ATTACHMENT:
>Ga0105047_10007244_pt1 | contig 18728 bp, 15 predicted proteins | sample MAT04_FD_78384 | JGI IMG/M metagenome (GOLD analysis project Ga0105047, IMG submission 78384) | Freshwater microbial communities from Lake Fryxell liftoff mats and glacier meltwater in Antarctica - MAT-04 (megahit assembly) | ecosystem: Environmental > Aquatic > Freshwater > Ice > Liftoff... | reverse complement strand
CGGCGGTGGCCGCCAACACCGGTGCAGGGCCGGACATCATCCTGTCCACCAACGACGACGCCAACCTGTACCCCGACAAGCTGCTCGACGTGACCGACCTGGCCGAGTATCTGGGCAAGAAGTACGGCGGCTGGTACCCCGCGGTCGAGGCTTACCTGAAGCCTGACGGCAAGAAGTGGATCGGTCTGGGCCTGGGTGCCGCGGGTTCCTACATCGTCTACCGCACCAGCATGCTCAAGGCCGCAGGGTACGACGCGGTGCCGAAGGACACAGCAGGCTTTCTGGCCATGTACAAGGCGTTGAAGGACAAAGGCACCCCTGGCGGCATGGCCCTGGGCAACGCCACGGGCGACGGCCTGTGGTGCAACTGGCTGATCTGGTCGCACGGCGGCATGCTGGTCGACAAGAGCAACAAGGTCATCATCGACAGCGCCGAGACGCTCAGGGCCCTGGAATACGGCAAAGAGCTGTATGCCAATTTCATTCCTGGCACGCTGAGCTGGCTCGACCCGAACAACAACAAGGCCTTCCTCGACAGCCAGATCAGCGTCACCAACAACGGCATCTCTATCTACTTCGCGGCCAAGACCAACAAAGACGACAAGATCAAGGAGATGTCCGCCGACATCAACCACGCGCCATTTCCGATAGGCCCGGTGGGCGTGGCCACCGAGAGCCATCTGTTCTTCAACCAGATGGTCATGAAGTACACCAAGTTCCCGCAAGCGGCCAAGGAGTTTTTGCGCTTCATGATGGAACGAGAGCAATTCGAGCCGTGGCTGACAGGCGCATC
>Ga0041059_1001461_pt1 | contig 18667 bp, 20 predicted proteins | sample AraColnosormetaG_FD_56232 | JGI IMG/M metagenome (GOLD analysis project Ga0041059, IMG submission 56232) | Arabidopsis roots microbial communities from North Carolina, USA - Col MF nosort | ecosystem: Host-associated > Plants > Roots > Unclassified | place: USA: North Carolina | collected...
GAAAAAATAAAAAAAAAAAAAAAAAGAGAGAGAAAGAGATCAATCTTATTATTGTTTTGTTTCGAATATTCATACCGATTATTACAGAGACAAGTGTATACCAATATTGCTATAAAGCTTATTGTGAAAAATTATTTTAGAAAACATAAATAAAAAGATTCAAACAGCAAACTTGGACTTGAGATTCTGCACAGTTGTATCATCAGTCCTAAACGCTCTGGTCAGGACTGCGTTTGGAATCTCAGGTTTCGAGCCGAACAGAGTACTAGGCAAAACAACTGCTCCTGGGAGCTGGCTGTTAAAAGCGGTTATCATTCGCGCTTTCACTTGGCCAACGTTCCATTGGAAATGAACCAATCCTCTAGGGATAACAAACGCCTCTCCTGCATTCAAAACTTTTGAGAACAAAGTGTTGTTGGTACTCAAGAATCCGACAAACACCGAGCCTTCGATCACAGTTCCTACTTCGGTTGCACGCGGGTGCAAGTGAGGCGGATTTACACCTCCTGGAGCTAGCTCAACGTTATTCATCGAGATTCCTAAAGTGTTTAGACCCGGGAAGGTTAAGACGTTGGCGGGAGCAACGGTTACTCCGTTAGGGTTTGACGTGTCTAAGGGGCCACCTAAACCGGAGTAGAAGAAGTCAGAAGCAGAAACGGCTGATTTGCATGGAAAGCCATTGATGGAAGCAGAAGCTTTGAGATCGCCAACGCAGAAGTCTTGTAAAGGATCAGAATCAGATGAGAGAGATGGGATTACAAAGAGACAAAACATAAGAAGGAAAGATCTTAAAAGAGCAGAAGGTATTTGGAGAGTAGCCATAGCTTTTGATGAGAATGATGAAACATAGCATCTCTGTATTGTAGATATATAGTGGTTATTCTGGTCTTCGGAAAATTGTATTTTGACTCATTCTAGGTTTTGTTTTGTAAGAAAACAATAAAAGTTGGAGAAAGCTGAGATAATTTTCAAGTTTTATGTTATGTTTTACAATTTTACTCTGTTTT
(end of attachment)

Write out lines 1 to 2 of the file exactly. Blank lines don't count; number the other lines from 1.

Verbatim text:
>Ga0105047_10007244_pt1 | contig 18728 bp, 15 predicted proteins | sample MAT04_FD_78384 | JGI IMG/M metagenome (GOLD analysis project Ga0105047, IMG submission 78384) | Freshwater microbial communities from Lake Fryxell liftoff mats and glacier meltwater in Antarctica - MAT-04 (megahit assembly) | ecosystem: Environmental > Aquatic > Freshwater > Ice > Liftoff... | reverse complement strand
CGGCGGTGGCCGCCAACACCGGTGCAGGGCCGGACATCATCCTGTCCACCAACGACGACGCCAACCTGTACCCCGACAAGCTGCTCGACGTGACCGACCTGGCCGAGTATCTGGGCAAGAAGTACGGCGGCTGGTACCCCGCGGTCGAGGCTTACCTGAAGCCTGACGGCAAGAAGTGGATCGGTCTGGGCCTGGGTGCCGCGGGTTCCTACATCGTCTACCGCACCAGCATGCTCAAGGCCGCAGGGTACGACGCGGTGCCGAAGGACACAGCAGGCTTTCTGGCCATGTACAAGGCGTTGAAGGACAAAGGCACCCCTGGCGGCATGGCCCTGGGCAACGCCACGGGCGACGGCCTGTGGTGCAACTGGCTGATCTGGTCGCACGGCGGCATGCTGGTCGACAAGAGCAACAAGGTCATCATCGACAGCGCCGAGACGCTCAGGGCCCTGGAATACGGCAAAGAGCTGTATGCCAATTTCATTCCTGGCACGCTGAGCTGGCTCGACCCGAACAACAACAAGGCCTTCCTCGACAGCCAGATCAGCGTCACCAACAACGGCATCTCTATCTACTTCGCGGCCAAGACCAACAAAGACGACAAGATCAAGGAGATGTCCGCCGACATCAACCACGCGCCATTTCCGATAGGCCCGGTGGGCGTGGCCACCGAGAGCCATCTGTTCTTCAACCAGATGGTCATGAAGTACACCAAGTTCCCGCAAGCGGCCAAGGAGTTTTTGCGCTTCATGATGGAACGAGAGCAATTCGAGCCGTGGCTGACAGGCGCATC